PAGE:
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I'm working on an open-source project called python-graph. We've come to the point where our APIs are stabilising and we've realised that we need some user docs. We already have automatically generated Epydoc API reference documents, however I want to I want to create something more useful for beginner programmers who find the auto-generated doc formats somewhat impenetrable.

I'd like our documentation to be accessible to first-time programmers - especially undergraduate level and people from a non-mathematical background.

Mark Pilgrim seems to create some of the best documentation i've ever read. We want to make a document that works much the same way that his online "Dive into Python" project works.

My question: How did he do this? Is there a content management system which is geared towards building documents like this? Is this LaTeX, and if so how he get the code highlighting so perfect? Furthermore, is there a way that we can reference code externally? I'd want to ensure that every example code we put into our docs is automatically tested for validity as our APIs evolve.

Thanks

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5 Answers 5

up vote 25 down vote accepted

I have been very impressed by results from Sphinx which seems to be getting more popular.

Edit: To make this more explicit, allow me to quote the key bullet points from the Sphinx home page:

  • Output formats: HTML (including Windows HTML Help) and LaTeX, for printable PDF versions
  • Extensive cross-references: semantic markup and automatic links for functions, classes, glossary terms and similar pieces of information
  • Hierarchical structure: easy definition of a document tree, with automatic links to siblings, parents and children
  • Automatic indices: general index as well as a module index * Code handling: automatic highlighting using the Pygments highlighter
  • Extensions: automatic testing of code snippets, inclusion of docstrings from Python modules, and more
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+1: Sphinx rules. Use it heavily. –  S.Lott Nov 9 '09 at 0:36
    
Great, this sounds like a lovely solution. Thanks Dirk. –  Salim Fadhley Nov 9 '09 at 23:00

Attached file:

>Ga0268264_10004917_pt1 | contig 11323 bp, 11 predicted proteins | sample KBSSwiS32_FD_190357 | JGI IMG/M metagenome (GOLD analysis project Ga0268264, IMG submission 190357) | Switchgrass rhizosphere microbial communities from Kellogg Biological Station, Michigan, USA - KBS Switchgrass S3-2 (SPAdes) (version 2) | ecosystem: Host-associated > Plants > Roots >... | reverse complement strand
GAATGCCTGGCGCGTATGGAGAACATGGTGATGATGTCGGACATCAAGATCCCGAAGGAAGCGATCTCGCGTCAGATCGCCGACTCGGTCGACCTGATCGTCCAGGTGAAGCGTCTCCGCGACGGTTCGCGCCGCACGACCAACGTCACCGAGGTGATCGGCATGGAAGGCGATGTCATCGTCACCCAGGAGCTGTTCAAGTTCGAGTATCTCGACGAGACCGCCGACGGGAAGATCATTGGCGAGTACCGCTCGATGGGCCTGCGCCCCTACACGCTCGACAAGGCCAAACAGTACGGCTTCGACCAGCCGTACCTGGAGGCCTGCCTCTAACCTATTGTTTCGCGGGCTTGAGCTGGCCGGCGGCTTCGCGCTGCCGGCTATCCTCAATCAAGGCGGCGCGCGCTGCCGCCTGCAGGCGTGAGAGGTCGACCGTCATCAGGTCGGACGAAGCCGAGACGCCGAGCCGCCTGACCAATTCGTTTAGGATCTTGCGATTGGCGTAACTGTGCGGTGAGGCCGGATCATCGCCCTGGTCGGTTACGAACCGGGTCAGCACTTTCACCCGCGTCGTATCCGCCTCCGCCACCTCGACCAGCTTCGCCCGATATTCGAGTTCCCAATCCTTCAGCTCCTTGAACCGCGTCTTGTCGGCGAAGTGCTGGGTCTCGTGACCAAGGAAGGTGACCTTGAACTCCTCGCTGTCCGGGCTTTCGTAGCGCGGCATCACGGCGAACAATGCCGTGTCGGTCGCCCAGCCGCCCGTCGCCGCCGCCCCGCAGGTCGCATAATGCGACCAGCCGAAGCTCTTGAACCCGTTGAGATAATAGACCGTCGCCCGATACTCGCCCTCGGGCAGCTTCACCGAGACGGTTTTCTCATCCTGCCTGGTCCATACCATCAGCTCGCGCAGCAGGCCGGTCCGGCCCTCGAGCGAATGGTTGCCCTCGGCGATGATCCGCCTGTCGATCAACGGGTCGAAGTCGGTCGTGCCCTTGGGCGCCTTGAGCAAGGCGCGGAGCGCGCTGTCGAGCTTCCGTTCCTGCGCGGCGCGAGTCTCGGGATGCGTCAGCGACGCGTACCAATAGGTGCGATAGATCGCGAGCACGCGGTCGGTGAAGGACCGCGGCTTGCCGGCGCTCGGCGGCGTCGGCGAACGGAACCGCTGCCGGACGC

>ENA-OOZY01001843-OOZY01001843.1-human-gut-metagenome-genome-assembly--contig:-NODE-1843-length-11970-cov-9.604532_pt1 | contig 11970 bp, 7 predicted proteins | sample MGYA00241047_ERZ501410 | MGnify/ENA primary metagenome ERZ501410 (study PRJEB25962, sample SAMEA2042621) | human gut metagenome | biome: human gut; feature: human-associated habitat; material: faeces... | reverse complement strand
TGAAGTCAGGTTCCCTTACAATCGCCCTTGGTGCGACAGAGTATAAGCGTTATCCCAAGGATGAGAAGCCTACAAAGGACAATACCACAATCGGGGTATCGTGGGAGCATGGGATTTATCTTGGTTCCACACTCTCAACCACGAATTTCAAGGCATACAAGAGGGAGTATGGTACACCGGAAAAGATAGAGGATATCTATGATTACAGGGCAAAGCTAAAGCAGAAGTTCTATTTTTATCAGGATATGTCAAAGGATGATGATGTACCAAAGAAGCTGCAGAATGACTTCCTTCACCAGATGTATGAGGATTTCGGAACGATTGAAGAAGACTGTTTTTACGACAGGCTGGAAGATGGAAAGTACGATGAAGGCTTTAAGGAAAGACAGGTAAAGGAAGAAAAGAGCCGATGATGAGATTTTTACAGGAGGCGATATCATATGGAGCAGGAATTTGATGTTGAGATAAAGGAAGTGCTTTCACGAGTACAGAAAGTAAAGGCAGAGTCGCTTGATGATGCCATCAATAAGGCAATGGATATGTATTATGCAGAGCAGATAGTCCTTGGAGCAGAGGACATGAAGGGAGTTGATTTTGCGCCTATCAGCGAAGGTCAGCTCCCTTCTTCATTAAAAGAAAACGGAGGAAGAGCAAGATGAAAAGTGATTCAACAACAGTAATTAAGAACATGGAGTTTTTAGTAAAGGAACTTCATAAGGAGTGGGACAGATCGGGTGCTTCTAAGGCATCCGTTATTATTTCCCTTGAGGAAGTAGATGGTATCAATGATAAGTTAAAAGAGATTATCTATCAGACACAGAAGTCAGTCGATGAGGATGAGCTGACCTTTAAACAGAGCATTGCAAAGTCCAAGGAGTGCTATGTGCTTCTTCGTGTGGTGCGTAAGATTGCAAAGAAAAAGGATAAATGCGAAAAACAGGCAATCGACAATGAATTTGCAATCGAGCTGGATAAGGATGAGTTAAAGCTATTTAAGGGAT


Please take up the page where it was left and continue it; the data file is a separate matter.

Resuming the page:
How about Sphinx, which is used for python.org and many other applications?

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In regards to the "How did he do that?" question: If the document is on the web in html, it is probably not LaTeX. LaTeX's end goal is printed documentation (pdf, dvi, or ps, for the most part). LaTeX source can be changed to HTML, but if you desire only HTML output, then LaTeX is certainly NOT the way to go.

Certainly Sphinx, and the rest of the python docutils, is your best bet. With docutils, you'll be able to make comments inside your source, then extract it and format it almost automatically. Python uses a plain text mark-up called ReStructured Text (often abbreviated "reST"). With your documentation in reST format, you'll be able to convert to LaTeX and HTML quite easily. With a bit of custom CSS I'm sure your documentation can look just as good as the Dive into Python documentation.

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This other question/answer may also be of interest:

Can I document Python Code with Doxygen, and does it make sense?

Doxygen's pretty common in documenting other languages too. :)

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We already use Epydoc which is very close in function to Doxygen. –  Salim Fadhley Nov 9 '09 at 22:59

Dive into Python is a custom script. You can download the source from here: http://diveintopython.net/download/diveintopython-common-5.4.zip

I think that Mark spent a great deal of time on the documentation though - you might want to do something easier (like running Sphinx). Even Sphinx is pretty heavyweight.

I the documentation on projects like GraphViz - an easy to access set of examples, and code that can be pasted in, to recreate their results: http://www.graphviz.org/Gallery.php

Also, time box your documentation effort. You don't want to spend too much time getting it right. Just put out some tutorial scripts that show the users how to solve their problems.

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